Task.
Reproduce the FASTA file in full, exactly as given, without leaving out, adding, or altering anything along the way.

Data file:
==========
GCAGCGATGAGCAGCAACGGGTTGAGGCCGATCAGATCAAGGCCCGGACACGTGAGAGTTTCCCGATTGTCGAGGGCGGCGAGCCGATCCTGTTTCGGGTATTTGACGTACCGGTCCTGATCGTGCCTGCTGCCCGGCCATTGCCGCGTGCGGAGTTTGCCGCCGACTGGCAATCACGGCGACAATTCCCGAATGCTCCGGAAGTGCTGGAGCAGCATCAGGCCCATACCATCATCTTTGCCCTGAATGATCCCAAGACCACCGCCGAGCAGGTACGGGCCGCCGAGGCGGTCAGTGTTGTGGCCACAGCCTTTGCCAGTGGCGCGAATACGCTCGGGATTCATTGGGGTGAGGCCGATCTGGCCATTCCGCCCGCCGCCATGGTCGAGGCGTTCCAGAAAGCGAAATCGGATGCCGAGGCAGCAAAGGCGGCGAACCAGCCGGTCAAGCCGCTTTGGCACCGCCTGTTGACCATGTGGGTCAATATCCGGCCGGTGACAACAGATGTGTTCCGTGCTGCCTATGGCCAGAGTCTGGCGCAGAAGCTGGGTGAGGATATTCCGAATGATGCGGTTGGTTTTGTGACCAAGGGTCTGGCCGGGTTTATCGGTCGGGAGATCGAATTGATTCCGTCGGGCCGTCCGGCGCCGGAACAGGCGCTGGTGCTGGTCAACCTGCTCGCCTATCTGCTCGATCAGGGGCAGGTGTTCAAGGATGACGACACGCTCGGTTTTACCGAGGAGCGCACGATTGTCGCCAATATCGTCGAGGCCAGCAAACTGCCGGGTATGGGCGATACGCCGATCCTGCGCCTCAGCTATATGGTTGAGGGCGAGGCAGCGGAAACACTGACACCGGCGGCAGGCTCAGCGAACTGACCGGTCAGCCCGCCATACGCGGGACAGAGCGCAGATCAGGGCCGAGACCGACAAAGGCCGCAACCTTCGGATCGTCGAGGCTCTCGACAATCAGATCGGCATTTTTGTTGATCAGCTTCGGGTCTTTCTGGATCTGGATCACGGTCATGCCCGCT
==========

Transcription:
GCAGCGATGAGCAGCAACGGGTTGAGGCCGATCAGATCAAGGCCCGGACACGTGAGAGTTTCCCGATTGTCGAGGGCGGCGAGCCGATCCTGTTTCGGGTATTTGACGTACCGGTCCTGATCGTGCCTGCTGCCCGGCCATTGCCGCGTGCGGAGTTTGCCGCCGACTGGCAATCACGGCGACAATTCCCGAATGCTCCGGAAGTGCTGGAGCAGCATCAGGCCCATACCATCATCTTTGCCCTGAATGATCCCAAGACCACCGCCGAGCAGGTACGGGCCGCCGAGGCGGTCAGTGTTGTGGCCACAGCCTTTGCCAGTGGCGCGAATACGCTCGGGATTCATTGGGGTGAGGCCGATCTGGCCATTCCGCCCGCCGCCATGGTCGAGGCGTTCCAGAAAGCGAAATCGGATGCCGAGGCAGCAAAGGCGGCGAACCAGCCGGTCAAGCCGCTTTGGCACCGCCTGTTGACCATGTGGGTCAATATCCGGCCGGTGACAACAGATGTGTTCCGTGCTGCCTATGGCCAGAGTCTGGCGCAGAAGCTGGGTGAGGATATTCCGAATGATGCGGTTGGTTTTGTGACCAAGGGTCTGGCCGGGTTTATCGGTCGGGAGATCGAATTGATTCCGTCGGGCCGTCCGGCGCCGGAACAGGCGCTGGTGCTGGTCAACCTGCTCGCCTATCTGCTCGATCAGGGGCAGGTGTTCAAGGATGACGACACGCTCGGTTTTACCGAGGAGCGCACGATTGTCGCCAATATCGTCGAGGCCAGCAAACTGCCGGGTATGGGCGATACGCCGATCCTGCGCCTCAGCTATATGGTTGAGGGCGAGGCAGCGGAAACACTGACACCGGCGGCAGGCTCAGCGAACTGACCGGTCAGCCCGCCATACGCGGGACAGAGCGCAGATCAGGGCCGAGACCGACAAAGGCCGCAACCTTCGGATCGTCGAGGCTCTCGACAATCAGATCGGCATTTTTGTTGATCAGCTTCGGGTCTTTCTGGATCTGGATCACGGTCATGCCCGCT